Jadee Glover received an email from the city of North Las Vegas touting a new program nurturing small businesses in the wake of the coronavirus pandemic.
The Small Business Connector partners with the UNLV Small Business Development Center, Employ NV Business Hub and the local Access Community Capital revolving loan fund to link businesses with needed cash, employees, marketing and behind-the-scenes basics obtaining a business license.
Glover is the main force behind All Paperwork Services, which is a comprehensive stop for people to file their companies or nonprofits with the secretary of state, get employer identification numbers from the Internal Revenue Service, find grants and do their taxes. With a $25,000 loan from the city’s partner, she can pay more helpers, especially tax preparers, to take the load off what is largely a one-woman band.
”I have a lot of people who I consider side hustlers. People who do hair, people who cook and sell plates (of food),” she said. “I have mechanics, tattoo artists, people who don’t operate on 9-to-5s, or they do have regular 9-to-5s and they also fund their own business outside of that.”
The Small Business Connector launched in October with federal pandemic relief funding. In its first month, it helped 10 businesses get nearly $68,000 in loans combined, said Linda Bridges, one of the city’s point people for the program. It’s gone to power enterprises like salons, in-home caregivers, mobile auto mechanics, moving companies and a brewery.
And the process was painless, Glover said.
She got an email from North Las Vegas promoting the Small Business Connector, followed the link to register her interest, and she heard back the next day. After an in-person interview the process culminated with a loan approval.
“It actually makes it personalized and actually makes me feel that my company has somebody on their side,” she said.
The program focuses on North Las Vegas residents and businesses owned by women, minorities and veterans. Loans can be as small as $1,000 or as large as $25,000, Bridges said, with 1-to-3 year terms and 4-7% interest rates.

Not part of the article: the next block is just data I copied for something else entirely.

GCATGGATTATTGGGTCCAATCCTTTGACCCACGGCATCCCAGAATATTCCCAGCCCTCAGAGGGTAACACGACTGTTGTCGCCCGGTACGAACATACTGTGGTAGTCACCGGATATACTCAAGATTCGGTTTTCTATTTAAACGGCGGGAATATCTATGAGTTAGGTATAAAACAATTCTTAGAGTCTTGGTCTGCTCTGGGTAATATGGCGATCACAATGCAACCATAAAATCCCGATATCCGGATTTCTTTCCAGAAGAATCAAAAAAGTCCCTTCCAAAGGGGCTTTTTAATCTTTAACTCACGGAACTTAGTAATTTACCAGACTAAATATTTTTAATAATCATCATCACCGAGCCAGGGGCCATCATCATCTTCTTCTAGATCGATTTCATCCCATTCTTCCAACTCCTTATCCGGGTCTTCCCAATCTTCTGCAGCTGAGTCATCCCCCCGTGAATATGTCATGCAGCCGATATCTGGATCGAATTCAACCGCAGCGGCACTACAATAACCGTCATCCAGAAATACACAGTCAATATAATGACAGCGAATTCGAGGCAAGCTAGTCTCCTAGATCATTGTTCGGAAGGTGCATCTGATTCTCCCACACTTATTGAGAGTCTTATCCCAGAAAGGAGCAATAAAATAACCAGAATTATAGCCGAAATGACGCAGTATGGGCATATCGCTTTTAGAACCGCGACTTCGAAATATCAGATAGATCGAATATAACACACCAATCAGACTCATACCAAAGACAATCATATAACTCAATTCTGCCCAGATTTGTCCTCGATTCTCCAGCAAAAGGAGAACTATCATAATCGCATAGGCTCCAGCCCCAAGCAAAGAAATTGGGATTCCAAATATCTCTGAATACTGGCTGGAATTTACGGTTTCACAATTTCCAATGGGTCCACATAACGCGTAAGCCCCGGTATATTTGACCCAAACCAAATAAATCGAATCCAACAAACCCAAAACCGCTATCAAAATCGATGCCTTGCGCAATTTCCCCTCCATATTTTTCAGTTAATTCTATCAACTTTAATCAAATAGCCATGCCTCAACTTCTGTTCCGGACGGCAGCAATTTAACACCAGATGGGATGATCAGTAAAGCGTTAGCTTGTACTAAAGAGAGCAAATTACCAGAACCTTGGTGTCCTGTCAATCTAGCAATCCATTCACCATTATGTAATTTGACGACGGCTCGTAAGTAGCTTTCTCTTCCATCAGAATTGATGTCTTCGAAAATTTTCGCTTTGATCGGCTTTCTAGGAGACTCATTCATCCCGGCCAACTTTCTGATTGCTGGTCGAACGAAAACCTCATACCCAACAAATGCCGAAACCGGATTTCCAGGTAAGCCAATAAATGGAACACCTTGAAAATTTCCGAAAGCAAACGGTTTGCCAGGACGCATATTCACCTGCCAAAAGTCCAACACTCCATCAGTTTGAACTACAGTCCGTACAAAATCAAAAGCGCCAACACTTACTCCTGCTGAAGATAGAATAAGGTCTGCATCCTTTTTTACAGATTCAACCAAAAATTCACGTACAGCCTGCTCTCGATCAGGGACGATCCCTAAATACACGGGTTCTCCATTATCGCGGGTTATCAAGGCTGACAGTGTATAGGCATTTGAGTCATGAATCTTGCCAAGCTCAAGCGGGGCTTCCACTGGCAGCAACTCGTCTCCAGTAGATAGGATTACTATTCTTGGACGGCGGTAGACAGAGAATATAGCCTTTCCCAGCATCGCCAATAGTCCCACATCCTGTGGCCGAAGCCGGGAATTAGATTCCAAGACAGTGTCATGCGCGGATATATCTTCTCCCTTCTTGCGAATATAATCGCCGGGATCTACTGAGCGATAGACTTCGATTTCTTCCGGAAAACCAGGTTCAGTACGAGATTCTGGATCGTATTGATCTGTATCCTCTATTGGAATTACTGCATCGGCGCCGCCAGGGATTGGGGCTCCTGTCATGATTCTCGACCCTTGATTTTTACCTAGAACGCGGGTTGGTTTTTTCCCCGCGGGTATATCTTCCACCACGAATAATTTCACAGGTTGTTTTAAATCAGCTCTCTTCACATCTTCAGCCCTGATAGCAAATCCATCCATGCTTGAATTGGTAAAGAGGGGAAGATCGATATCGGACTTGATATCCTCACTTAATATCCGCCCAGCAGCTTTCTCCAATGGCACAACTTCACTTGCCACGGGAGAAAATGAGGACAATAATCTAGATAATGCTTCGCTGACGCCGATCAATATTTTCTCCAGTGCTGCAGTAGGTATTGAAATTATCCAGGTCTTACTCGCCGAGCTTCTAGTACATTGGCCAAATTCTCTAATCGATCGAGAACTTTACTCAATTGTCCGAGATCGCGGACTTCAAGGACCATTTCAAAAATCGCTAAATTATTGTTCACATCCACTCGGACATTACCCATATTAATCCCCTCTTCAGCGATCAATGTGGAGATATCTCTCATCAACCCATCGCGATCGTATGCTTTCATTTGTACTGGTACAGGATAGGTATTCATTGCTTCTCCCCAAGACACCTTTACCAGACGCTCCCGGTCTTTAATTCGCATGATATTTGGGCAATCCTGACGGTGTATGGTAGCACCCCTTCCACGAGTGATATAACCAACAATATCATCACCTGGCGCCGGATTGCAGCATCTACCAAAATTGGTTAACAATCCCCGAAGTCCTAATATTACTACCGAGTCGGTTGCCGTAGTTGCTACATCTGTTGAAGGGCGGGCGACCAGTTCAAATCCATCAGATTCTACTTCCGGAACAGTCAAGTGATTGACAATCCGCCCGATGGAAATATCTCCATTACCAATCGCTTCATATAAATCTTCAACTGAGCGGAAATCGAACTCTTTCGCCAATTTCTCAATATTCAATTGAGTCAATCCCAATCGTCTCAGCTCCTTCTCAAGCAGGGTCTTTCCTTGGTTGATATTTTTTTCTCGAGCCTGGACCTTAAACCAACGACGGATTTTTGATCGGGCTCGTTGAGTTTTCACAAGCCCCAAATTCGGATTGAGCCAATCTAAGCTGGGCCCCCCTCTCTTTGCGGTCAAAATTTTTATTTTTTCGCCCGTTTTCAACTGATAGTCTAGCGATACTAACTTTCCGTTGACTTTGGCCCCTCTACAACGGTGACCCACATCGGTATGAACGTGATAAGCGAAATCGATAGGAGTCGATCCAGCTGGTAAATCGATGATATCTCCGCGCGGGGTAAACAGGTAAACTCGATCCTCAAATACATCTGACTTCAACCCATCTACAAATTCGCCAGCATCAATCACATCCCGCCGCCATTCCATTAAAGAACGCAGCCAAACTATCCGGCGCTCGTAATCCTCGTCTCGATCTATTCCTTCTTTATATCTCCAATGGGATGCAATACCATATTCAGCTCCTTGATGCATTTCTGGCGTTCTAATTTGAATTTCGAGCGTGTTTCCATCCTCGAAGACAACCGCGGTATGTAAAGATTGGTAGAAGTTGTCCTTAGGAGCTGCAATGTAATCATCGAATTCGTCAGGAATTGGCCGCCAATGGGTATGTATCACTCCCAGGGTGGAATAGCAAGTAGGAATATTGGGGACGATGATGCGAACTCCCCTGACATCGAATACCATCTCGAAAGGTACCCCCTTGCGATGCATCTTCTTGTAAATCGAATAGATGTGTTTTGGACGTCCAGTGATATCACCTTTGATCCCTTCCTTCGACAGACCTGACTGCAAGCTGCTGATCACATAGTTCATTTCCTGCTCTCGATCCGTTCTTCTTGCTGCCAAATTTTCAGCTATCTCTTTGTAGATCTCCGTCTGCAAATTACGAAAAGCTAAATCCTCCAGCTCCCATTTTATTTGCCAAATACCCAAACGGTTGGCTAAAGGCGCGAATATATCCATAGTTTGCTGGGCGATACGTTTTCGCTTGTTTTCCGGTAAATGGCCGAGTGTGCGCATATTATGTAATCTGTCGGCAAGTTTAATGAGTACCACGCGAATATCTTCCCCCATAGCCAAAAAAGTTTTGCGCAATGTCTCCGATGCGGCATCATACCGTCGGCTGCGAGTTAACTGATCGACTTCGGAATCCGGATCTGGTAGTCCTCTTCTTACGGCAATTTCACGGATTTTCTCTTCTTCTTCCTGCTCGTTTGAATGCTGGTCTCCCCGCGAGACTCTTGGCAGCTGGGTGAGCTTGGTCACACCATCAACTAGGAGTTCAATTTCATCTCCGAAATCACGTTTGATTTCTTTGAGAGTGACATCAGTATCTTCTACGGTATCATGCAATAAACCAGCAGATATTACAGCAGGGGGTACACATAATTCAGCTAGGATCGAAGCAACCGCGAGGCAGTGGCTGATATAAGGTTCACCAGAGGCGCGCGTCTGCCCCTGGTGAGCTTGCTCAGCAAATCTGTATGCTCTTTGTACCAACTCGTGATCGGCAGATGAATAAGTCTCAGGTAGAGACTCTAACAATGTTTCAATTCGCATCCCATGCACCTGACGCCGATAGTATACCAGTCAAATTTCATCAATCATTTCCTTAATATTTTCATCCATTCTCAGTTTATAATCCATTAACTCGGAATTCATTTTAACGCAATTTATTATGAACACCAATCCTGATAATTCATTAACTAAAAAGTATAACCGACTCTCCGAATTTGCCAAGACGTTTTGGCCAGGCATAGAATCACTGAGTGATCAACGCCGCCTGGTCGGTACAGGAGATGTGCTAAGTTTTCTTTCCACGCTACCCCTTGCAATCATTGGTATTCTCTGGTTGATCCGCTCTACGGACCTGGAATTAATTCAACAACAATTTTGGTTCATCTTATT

Glover incorporated All Paperwork Services last year. She had been preparing taxes for about 10 years and helping friends and family launch their small companies for about two or three.
It was work she did to supplement her day job, doing customer service for a call center, but that job fell victim to the pandemic.
Like others who lost their jobs to the pandemic, she tapped a hobby that she knew she was good at and made it official. Now she’s her own boss full-time. It’s mostly remote work, though she rents a spot in a shared work space in an office tower just off the Strip to meet with clients.
Glover and her clients understand each other. But her fellow side hustlers often don’t know the benefits of incorporating, or they’re intimidated by it. Others may be more focused on their craft than business processes that can, admittedly, be tedious.
Glover’s reward is in helping people find the best tax write-offs, be self-sufficient “and put them in position to actually be a business versus just somebody doing hair.”
Most of her clients go the route of sole proprietor, limited liability corporation or 501(c)(3) nonprofit.
Recently, Glover guided two young men through starting a nonprofit to benefit the youth basketball teams at The City Gym, the gym they own at Cheyenne and Walnut in North Las Vegas. The proprietors, Michael Elliott and Mills Carrasco, played professional basketball in the Dominican Republic and China and now live in the valley.
Glover told them some of their many options, now that they have a genuine nonprofit: how to potentially get a retired shuttle bus from the Regional Transportation Commission to drive their kids to games, or grants from Frontier Airlines to attend out-of-state tournaments.
Elliott grew up in Las Vegas and played basketball at the Doolittle Community Center and Canyon Springs High School. Now 30, he and Carrasco, a 28-year-old who lives in Las Vegas by way of New York, started their gym last year. Having a foundation — theirs is called Superman Sports — will help them accept tax-deductible donations and team sponsorships for their young players.
With the gym and its charitable arm, Elliott said they would “try to give kids the resources, the opportunities” that he and Carrasco had as children.
To connect with the Small Business Connector, visit this site.